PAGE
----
Treachery of Murong
Songte and Murong ruled the new universe for many years. During that time, Murong gave birth to four children — Sikun, god of time; Ninshen, goddess of peace; Rishen, goddess of the sun; and Hoshen, god of the river. The four children helped rebuild the universe that the war with Taiyi had destroyed.
However, the relationship between Songte and Murong ruptured when Murong developed an interest in the continuation of earthly life. Seeing that Tin, the son of Rishen and Hoshen and the first earthly man, was lonely, Murong had sexual intercourse with her brother Harashen and gave birth to Na, the first earthly woman. Na and Tin thus became progenitors of the human race on Earth.
When Songte discovered Murong's affair with Harashen, he angrily renounced his ties with Murong and banished her and Harashen to the depths of the underworld, where they reside to this day. Songte also turned Tin, Na, and their descendants into mortals. He then married Murong's sister, Vangmu, but confined her to his palace, afraid that she would repeat Murong's acts.
Usurpation by Teyu
As life on Earth continued, the demon race multiplied and became a powerful force in the universe. The demon king Teyu, who believed the time was ripe to seize absolute power, gathered an army and besieged Songte's palace. Various accounts provide various explanations for why the siege succeeded; the Nushenshi claims that the siege occurred as Songte and the other gods were having a feast, and all the gods — including Songte — were too drunk to fight back. The Book of Gods, however, omits any references to a feast, suggesting that Songte was no longer powerful enough to stop the demon — a sign of his declining power.
In any case, Songte and MurongI were imprisoned in the Demon Realm for a million years. During the imprisonment, Vangmu gave birth to three daughters — Nushen, Vanho, and Yenfang — whom soothsayers predicted would rise up against Teyu and end demon rule. For that reason, the three sister-goddesses were separated from their parents and abandoned in the mortal world. However, this did not prevent the prophecy from unfolding, and Nushen eventually killed Teyu in battle and liberated the universe from the demon race. In turn, Songte blessed Nushen by entitling her descendants to greatness.
Songte in Txoist eschatology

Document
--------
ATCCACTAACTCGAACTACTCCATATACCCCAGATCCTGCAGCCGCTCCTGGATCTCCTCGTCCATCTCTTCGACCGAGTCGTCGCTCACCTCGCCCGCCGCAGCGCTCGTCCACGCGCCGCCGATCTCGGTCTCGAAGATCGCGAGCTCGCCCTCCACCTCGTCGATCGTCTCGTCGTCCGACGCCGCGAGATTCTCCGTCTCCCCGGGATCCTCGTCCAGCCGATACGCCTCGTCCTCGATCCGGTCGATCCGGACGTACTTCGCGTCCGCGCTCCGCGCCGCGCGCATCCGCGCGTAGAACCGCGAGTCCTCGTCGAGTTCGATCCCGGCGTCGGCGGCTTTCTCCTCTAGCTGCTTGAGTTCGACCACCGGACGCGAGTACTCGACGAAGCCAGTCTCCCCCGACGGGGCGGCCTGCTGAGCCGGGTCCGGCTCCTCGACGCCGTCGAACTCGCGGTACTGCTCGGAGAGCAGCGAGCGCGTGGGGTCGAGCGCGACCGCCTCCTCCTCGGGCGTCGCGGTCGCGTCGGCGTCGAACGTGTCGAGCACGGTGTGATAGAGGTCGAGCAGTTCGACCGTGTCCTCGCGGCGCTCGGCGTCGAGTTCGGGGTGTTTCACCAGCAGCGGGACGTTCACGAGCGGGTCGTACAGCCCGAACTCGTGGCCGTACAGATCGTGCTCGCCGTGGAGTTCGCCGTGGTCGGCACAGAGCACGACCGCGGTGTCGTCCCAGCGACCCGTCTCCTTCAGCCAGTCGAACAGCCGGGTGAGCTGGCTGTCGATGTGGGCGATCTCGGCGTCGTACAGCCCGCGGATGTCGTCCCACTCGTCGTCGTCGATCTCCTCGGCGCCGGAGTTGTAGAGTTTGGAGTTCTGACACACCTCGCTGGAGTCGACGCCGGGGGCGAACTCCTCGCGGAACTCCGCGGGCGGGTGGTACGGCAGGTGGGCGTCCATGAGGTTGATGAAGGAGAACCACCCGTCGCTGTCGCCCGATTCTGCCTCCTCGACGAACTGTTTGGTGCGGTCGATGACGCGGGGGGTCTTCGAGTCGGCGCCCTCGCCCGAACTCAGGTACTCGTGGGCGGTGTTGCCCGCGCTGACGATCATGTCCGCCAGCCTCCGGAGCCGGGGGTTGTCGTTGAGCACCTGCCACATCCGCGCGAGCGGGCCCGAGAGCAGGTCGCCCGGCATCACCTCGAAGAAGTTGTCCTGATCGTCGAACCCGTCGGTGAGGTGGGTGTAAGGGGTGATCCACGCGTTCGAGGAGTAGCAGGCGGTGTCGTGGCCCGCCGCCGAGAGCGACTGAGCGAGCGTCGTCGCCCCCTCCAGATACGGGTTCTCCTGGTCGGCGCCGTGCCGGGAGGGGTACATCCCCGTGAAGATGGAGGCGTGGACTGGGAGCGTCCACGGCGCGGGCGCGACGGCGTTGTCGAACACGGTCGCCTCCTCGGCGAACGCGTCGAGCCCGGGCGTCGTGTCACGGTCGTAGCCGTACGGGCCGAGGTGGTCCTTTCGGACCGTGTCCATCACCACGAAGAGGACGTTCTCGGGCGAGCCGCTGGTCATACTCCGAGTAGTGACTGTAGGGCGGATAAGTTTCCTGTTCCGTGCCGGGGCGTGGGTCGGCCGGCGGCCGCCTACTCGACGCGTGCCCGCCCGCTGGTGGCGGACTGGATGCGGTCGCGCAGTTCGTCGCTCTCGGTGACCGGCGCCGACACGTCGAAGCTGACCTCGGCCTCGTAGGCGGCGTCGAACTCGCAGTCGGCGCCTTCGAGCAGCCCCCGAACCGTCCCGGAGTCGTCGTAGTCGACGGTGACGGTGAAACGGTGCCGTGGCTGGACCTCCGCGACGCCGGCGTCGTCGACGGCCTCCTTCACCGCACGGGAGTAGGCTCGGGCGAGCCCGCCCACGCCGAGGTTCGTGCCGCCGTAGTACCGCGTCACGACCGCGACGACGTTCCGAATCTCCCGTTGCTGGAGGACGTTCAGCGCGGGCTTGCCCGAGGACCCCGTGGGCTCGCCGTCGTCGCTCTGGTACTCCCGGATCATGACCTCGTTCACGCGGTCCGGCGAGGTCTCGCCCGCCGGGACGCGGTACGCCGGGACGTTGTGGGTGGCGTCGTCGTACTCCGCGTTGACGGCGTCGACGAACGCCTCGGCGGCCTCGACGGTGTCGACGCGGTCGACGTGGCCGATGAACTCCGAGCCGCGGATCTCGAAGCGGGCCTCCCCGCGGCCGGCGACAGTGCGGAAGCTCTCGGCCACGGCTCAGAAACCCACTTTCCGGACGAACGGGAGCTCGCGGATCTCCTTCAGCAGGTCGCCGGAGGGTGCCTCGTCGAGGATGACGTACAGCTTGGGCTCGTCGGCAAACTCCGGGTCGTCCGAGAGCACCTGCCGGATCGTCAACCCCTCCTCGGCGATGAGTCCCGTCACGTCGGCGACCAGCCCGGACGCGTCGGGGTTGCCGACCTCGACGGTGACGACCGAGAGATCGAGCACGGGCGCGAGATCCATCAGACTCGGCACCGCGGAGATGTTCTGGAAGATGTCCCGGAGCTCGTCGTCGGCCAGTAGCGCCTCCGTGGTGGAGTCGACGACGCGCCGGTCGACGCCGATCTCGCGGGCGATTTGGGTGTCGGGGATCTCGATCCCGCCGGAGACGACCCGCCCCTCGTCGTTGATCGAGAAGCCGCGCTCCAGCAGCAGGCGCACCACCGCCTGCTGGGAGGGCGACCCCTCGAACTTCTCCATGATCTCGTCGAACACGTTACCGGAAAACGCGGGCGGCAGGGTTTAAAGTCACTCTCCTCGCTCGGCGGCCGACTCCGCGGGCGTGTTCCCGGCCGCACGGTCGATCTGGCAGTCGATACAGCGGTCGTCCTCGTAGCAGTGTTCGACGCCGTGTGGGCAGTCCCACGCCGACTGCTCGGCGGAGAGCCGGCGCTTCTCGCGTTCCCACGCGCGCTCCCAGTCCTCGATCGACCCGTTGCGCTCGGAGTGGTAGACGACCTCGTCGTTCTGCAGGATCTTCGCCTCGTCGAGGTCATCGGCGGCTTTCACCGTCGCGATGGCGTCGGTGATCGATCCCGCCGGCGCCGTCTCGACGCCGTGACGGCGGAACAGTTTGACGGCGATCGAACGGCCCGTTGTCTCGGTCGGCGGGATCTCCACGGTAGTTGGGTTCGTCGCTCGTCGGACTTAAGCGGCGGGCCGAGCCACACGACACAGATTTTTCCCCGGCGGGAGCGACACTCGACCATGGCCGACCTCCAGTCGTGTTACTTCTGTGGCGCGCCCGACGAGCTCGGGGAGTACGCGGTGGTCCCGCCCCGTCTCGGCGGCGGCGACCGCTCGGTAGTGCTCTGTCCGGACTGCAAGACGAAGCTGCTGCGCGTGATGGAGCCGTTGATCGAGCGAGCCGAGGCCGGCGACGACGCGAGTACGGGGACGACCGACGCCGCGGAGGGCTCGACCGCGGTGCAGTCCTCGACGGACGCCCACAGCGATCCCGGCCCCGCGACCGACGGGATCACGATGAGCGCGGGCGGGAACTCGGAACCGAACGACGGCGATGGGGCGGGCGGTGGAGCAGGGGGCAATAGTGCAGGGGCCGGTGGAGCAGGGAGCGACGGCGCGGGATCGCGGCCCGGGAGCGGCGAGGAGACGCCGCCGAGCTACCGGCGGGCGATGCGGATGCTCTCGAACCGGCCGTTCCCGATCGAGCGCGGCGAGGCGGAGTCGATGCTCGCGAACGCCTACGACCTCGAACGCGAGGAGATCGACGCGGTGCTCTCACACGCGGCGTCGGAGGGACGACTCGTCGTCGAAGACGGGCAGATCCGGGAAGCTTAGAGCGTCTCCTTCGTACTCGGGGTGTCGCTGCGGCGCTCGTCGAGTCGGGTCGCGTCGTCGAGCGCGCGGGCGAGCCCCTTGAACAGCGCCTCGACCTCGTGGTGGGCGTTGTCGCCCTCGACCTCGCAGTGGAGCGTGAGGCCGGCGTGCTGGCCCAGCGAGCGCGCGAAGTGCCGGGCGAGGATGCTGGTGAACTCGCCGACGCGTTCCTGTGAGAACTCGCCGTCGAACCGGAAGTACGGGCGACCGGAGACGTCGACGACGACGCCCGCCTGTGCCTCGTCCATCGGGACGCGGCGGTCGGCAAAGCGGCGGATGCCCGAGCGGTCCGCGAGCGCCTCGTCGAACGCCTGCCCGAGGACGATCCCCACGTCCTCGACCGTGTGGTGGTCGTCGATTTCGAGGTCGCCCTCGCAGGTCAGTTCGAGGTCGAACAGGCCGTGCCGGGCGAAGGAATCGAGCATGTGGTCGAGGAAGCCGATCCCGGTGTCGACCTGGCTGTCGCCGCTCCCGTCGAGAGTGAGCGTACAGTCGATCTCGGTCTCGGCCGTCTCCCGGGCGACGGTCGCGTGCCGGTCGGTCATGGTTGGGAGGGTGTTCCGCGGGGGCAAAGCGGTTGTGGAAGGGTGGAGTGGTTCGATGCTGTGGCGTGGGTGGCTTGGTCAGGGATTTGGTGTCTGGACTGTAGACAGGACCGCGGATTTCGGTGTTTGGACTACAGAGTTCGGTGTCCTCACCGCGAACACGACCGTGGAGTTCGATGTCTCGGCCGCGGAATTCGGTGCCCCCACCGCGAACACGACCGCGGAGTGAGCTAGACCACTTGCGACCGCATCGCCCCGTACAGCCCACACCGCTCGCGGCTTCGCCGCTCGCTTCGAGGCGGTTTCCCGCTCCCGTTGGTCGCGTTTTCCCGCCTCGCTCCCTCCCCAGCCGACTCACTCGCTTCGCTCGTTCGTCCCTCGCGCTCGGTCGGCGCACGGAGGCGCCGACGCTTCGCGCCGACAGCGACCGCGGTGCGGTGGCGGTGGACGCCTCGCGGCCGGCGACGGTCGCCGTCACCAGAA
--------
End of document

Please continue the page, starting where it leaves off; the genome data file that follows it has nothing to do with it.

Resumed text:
The general consensus among Txoists is that Songte is currently in the latter days of his reign, which means the universe he created is also approaching its end. However, there are disagreements between various traditions over when Songte's reign will end. Recently, some religious scholars argued that the end of Songte's reign will occur in 2.8 billion years, which is when some physicists also think the universe will end. While this theory has gained prominence in the Txoist community due to its "scientific" outlook, it is not universally agreed upon, with major Txoist associations declining to comment on the theory.
Txoist sects also disagree over Songte's successor; most Txoists believe that either Sikun, Songte's eldest son, or Nushen, Songte's favorite daughter, is most likely to rule the next universe. According to the Sikunites, Songte's successor, like most successors, can only be his eldest son. Nushenites, on the other hand, cite Nushen's accomplishments and Sikun's lineage to Murong, a disgraced consort, as reasons why Nushen is the legitimate heir. Most Txoists identify as Nushenites.
Nushenism (not to be confused with Nushenites) — a new religious movement that developed in the late 20th century — rejects the mainstream Txoist belief that Songte's reign is approaching its end; rather, it argues that Songte's reign had already ended, and the end of the Volatile Century was marked by the beginning of the reign of Nushen. While Nushenism identifies itself as a Txoist reform movement and follows Txoist rituals, it is widely regarded as its own religion due to its rejection of Songte's authority, a core tenet of Txoism.